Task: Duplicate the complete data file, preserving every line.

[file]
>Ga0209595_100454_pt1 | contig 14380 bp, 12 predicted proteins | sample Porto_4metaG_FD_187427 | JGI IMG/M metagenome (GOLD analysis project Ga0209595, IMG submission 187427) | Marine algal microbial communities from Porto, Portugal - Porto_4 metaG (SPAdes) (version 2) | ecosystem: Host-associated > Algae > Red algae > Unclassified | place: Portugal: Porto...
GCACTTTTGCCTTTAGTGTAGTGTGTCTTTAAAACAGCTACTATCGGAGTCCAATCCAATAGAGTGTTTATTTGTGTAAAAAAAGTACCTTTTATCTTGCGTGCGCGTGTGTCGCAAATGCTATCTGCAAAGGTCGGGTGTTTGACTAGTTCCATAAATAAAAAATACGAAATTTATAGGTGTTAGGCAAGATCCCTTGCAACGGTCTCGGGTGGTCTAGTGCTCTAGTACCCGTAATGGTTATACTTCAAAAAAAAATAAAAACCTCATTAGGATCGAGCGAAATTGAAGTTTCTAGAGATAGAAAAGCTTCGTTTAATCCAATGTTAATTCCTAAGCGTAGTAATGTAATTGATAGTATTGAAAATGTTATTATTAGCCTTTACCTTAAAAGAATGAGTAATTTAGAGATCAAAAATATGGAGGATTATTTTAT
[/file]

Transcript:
>Ga0209595_100454_pt1 | contig 14380 bp, 12 predicted proteins | sample Porto_4metaG_FD_187427 | JGI IMG/M metagenome (GOLD analysis project Ga0209595, IMG submission 187427) | Marine algal microbial communities from Porto, Portugal - Porto_4 metaG (SPAdes) (version 2) | ecosystem: Host-associated > Algae > Red algae > Unclassified | place: Portugal: Porto...
GCACTTTTGCCTTTAGTGTAGTGTGTCTTTAAAACAGCTACTATCGGAGTCCAATCCAATAGAGTGTTTATTTGTGTAAAAAAAGTACCTTTTATCTTGCGTGCGCGTGTGTCGCAAATGCTATCTGCAAAGGTCGGGTGTTTGACTAGTTCCATAAATAAAAAATACGAAATTTATAGGTGTTAGGCAAGATCCCTTGCAACGGTCTCGGGTGGTCTAGTGCTCTAGTACCCGTAATGGTTATACTTCAAAAAAAAATAAAAACCTCATTAGGATCGAGCGAAATTGAAGTTTCTAGAGATAGAAAAGCTTCGTTTAATCCAATGTTAATTCCTAAGCGTAGTAATGTAATTGATAGTATTGAAAATGTTATTATTAGCCTTTACCTTAAAAGAATGAGTAATTTAGAGATCAAAAATATGGAGGATTATTTTAT